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Pip R. Lagenta
 
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Saturday, May 3rd, 2008

Time Event
2:10a
Neither The Ability Nor The Inclination
There were no Physical Education teachers at my High School during the time that I attended that school.

That is not to say that there were no people at my High School who were called "P.E. Teachers".  We certainly had men and women who were employed at my High School under the title of "Physical Education Teacher", but that was a misnomer.  They did not actually engage in any teaching.  They were babysitters.

The babysitters could not teach anything, even if they wanted to.  They did not want to do any teaching, and that was O.K. because they did not have teaching skills.  They had neither the ability, nor the inclination to do any teaching, whatsoever.

The P.E. classes consisted of simple directives such as "go play Baseball", "go play basketball", or "lift weights".  A student who did not know the rules of a particular game or sport going into the P.E. class, also did not know the rules of that particular game or sport coming out of the P.E. class.

Now, in point of fact, I learned to play tennis in High School.  It happened like this: the babysitter pointed at me, turned to another student and said "teach him the rules of tennis."  I enjoyed tennis in High School.  It was the one sport we played in High School that I knew all the rules of.

Basketball was another story.  No one bothered with teaching me the rules of that one.  When the babysitter told us to "go play basketball", I would go out and run around the court.  If I ever got the ball, someone would yell "double dribble", and they would take the ball away from me.  Always the same thing: "double dribble".  I never did find out what that "double dribble" thing was.  At least it was consistent.

Baseball was a completely different tale of dreadfulness.  Each time we went out to play baseball, I got caught by a different rule.  It was something new every time.  The only thing I learned in High School, about the rules of baseball, is something that I figured out for myself: the rules of baseball are very similar to the rules of Fizzbin.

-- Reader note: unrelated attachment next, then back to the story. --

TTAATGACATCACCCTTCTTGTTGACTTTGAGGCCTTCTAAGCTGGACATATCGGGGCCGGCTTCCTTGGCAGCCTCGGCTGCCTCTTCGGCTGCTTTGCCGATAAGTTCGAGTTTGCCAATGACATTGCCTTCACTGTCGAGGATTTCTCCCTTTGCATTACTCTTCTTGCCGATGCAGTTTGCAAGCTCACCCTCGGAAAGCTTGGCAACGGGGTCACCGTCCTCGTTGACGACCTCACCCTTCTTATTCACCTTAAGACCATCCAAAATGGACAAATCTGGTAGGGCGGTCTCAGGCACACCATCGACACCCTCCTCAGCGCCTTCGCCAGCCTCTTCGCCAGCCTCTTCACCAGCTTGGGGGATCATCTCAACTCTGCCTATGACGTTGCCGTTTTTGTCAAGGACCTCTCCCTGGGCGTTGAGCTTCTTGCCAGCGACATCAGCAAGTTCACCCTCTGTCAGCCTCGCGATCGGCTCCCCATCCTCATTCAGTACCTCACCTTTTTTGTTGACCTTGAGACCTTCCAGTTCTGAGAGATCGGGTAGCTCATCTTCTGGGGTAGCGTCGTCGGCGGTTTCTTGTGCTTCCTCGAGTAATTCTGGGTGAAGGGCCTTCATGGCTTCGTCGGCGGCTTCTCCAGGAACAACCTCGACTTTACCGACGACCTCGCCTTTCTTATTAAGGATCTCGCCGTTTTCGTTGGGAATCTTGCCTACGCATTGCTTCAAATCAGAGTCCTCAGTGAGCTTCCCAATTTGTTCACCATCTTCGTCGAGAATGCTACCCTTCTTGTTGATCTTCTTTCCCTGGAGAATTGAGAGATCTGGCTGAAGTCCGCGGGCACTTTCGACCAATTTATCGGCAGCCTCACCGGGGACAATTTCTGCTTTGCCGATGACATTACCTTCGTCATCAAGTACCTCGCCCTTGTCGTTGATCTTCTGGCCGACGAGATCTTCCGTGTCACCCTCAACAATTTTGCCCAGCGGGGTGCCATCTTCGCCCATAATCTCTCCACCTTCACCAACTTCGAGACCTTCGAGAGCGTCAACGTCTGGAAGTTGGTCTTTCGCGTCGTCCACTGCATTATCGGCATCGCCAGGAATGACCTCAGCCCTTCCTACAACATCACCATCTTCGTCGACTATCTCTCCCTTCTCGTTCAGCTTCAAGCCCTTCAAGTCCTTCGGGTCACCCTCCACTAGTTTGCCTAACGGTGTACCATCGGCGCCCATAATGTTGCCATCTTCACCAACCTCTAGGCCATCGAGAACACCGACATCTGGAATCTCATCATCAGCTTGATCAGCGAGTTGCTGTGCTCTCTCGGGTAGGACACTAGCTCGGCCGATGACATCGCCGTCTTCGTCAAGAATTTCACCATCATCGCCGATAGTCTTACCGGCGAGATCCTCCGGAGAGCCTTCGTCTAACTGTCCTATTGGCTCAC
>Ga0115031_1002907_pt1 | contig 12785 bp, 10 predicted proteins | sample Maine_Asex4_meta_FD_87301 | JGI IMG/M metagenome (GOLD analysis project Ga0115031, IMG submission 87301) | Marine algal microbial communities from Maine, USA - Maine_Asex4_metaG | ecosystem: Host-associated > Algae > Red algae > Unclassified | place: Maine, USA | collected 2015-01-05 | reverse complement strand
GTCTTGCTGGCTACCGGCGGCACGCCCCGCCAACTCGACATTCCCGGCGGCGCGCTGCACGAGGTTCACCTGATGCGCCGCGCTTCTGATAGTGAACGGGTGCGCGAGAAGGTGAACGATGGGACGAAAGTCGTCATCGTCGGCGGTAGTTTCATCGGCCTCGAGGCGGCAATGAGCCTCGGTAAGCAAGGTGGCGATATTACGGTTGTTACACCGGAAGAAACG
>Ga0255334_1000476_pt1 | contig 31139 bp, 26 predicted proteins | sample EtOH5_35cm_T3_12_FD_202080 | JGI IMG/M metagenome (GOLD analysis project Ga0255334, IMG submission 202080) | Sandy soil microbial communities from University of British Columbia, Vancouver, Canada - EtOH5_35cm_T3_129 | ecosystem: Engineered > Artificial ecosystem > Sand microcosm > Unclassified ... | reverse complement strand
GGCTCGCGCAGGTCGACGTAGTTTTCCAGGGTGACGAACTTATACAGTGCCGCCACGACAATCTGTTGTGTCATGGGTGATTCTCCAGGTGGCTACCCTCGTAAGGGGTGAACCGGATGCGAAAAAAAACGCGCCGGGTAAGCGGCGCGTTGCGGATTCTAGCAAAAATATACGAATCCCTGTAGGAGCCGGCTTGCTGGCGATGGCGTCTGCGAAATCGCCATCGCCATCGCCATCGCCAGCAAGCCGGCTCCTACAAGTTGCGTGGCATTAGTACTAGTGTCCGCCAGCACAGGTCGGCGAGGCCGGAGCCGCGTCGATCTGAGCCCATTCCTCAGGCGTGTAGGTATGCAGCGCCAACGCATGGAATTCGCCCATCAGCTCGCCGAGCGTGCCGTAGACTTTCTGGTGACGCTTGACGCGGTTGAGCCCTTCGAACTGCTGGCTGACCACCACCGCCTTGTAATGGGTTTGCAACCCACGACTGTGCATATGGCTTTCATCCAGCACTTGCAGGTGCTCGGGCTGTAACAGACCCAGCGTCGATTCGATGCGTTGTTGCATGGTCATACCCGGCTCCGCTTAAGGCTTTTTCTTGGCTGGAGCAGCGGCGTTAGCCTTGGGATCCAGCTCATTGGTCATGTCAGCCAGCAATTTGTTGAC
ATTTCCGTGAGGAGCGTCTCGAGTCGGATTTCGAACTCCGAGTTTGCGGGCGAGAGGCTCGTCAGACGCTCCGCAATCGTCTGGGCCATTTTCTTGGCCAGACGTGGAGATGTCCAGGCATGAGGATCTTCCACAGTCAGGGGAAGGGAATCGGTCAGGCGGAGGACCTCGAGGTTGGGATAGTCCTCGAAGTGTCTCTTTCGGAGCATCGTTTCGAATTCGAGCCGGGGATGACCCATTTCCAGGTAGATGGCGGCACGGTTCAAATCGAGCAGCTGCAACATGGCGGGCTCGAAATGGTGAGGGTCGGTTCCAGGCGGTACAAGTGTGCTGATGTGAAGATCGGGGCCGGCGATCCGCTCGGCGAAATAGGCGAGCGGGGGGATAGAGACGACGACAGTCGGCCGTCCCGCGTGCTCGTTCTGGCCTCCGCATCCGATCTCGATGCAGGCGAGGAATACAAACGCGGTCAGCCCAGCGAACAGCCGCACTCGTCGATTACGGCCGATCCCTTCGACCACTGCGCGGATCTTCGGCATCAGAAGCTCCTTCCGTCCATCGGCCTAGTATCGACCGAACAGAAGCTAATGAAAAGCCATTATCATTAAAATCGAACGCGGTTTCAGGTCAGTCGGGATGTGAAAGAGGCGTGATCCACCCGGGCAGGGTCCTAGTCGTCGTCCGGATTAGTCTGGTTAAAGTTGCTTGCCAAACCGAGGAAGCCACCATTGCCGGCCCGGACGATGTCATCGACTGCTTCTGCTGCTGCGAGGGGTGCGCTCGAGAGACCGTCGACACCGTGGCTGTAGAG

I quickly got a reputation as a very poor baseball player.  But, in fact, in High School, I could hit the ball with reasonable success . . .   considering that I was never given any chance to practice hitting a baseball with a bat.  I could not play baseball well because I had never been taught the rules of the game, not because I had no skill with ball or bat.  My misleading reputation as a poor baseball player resulted in my one, and only, home run.

I hit one home run playing High School baseball.  (And just for the record, the only time I ever played baseball was in High School.)  I could not have gotten that home run if I did not have a reputation as a spectacularly poor baseball player.

It happened like this: In the batting order I was dead last.  When, at length, I got my first chance up at bat, the captain of the opposing team acted on my reputation.  He called all of his outfielders in to the infield.  If I am a poor baseball player, then that must mean that I can’t hit the ball, right?  Wrong.  I popped the ball into the outfield and ran the basses like the Hounds of Hell were snapping at my heels.  The players on the opposing team scrambled into the outfield after the ball, but I was home before they touched it.

They never made that mistake again, and so, I never made another home run.


Pip R. Lagenta

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